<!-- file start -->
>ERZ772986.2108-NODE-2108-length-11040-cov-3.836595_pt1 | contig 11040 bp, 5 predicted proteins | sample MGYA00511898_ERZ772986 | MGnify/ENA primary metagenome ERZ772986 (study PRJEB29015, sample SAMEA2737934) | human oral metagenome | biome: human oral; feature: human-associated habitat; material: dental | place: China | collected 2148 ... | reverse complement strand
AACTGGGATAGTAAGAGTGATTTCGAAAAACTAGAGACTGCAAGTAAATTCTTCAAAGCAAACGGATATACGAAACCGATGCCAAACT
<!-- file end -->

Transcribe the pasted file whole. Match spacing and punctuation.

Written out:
>ERZ772986.2108-NODE-2108-length-11040-cov-3.836595_pt1 | contig 11040 bp, 5 predicted proteins | sample MGYA00511898_ERZ772986 | MGnify/ENA primary metagenome ERZ772986 (study PRJEB29015, sample SAMEA2737934) | human oral metagenome | biome: human oral; feature: human-associated habitat; material: dental | place: China | collected 2148 ... | reverse complement strand
AACTGGGATAGTAAGAGTGATTTCGAAAAACTAGAGACTGCAAGTAAATTCTTCAAAGCAAACGGATATACGAAACCGATGCCAAACT